A new report has found that marketing emails account for more than two-thirds (70%) of spam email complaints.

This is despite the fact that marketers only account for 18% of total email volume and just 0.03% of unique domains seen by ISPs.

Return Path’s Q3 Intelligence Report, which tracked more than 315,000 campaigns, suggests the disproportionately high number of spam complaints is caused by the fact that pushing emails to the spam folder has become a shortcut for deleting them.

But it’s not difficult to see why consumers might feel overwhelmed by marketing messages.

Data included in Econsultancy’s Email Census 2012 shows that 16% of businesses send more than 1m emails per month.

A further 19% send between 250,000 and 1m emails each month.

Return Path’s report also shows that marketing messages account for 60% of email that gets caught in spam traps.

There are two types of spam traps:

  • Pristine traps: these are new email addresses that never sign up for email. They exist solely to identify spammers who collect email addresses by unscrupulous means.
  • Recycled spam traps: these are real addresses that have been abandoned by the user for at least 18 months. Marketers who don’t practice good list hygiene, or who use acquired lists, can be caught in these traps.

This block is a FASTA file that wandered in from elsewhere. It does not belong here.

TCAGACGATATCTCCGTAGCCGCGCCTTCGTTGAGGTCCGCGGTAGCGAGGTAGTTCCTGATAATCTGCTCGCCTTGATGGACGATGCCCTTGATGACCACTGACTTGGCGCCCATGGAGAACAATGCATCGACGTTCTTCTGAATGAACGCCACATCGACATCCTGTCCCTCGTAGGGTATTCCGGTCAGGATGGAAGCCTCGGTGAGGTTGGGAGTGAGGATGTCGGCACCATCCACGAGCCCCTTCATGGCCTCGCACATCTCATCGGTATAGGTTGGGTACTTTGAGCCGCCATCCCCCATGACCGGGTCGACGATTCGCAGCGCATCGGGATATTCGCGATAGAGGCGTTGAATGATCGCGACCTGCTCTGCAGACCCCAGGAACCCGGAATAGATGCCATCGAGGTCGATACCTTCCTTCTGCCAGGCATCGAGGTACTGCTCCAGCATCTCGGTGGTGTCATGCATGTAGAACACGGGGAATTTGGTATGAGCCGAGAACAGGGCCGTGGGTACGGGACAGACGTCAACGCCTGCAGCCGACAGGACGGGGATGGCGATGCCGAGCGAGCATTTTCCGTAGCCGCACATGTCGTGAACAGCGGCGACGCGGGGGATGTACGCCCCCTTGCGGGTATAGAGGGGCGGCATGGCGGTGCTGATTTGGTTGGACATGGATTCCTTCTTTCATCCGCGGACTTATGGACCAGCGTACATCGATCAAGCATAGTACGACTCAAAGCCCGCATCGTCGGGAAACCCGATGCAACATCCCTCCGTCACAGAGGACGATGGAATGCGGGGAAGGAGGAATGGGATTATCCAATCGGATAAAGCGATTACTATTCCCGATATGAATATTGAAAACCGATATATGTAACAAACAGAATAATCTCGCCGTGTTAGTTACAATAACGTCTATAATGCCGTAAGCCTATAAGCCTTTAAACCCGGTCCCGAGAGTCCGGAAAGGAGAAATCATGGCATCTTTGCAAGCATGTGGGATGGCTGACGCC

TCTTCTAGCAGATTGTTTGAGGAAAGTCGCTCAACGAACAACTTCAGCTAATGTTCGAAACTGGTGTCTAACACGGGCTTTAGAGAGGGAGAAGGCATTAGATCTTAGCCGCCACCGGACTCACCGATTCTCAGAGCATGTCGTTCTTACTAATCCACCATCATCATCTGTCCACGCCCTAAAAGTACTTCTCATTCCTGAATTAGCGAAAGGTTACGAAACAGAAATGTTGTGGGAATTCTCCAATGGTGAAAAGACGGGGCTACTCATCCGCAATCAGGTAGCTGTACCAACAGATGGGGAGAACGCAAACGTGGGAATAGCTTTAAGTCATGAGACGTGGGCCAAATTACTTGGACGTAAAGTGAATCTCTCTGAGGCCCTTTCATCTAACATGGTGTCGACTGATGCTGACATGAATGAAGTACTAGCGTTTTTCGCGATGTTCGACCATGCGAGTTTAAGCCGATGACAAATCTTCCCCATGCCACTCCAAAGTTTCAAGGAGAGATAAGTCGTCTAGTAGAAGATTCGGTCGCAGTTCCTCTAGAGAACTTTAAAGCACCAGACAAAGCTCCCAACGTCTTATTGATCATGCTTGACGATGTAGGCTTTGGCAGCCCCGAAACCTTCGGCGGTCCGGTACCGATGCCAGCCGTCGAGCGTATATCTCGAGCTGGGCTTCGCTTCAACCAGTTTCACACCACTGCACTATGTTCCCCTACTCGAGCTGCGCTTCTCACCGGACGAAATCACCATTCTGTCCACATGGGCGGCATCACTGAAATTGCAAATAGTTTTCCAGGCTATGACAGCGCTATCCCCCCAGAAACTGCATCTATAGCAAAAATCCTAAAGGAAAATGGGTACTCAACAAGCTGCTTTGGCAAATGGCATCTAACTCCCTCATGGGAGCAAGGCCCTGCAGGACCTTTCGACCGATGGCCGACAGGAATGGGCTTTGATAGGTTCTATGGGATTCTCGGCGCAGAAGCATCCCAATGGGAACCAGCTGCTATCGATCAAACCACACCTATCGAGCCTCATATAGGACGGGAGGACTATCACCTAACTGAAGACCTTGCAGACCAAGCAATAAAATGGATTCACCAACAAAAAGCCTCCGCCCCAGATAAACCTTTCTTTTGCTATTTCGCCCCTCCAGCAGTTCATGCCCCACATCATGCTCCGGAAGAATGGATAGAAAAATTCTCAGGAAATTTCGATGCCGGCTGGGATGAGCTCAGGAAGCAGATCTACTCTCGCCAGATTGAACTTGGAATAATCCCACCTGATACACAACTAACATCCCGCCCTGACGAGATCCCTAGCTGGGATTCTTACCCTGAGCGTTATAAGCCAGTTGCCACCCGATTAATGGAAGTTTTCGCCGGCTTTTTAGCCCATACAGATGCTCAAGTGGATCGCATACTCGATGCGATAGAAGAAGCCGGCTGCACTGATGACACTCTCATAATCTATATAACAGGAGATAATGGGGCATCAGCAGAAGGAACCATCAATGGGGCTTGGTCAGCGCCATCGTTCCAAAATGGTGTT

Once a marketer’s email has been reported as spam or is caught in spam traps, that marketer is on the way to an email sender reputation problem.

Return Path’s report, which is based on data from 241 ISPs, shows that 16% of marketing emails sent in Europe fail to make it into the recipient’s inbox.

Improving email deliverability

Data included in our Email Census 2012 looks at the factors that have the biggest impact on improving deliverability.

According to the majority of responding companies (53%), clean and up-to-date lists have the biggest impact, followed by a focus on relevance of email to recipients (50%) and reputation of sender (38%).

It is worth noting that less than a quarter (24%) of respondents believe that having experienced in-house email marketers are among the factors with the greatest impact on improving email deliverability.

David Moth

Published 28 November, 2012 by David Moth

David Moth is Editor and Head of Social at Econsultancy. You can follow him on Twitter or connect via LinkedIn

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Comments (2)


Hugh Billings

As a communications expert, currently heavily involved in digital delivery, I have in the past met many businesses that a) Don't understand the value and possibilities of digital delivery, b) Think of all email deliverables as a single entity, and c) Don't have any form of in-house testing process for the elements of their ambitious digital programs.

Digital isn't anything other than new channels - how well your teams understand, deploy and develop them is what makes the difference.

Email are the most common today, but already misconceptions and bad practice is creeping into 'social' activity too.

over 5 years ago


David Morgan

I completely agree with Hugh. In house testing is very important but how people perceive email marketing and digital delivery is often misguided. Email deliverability is affected by a host of different factors.

over 5 years ago

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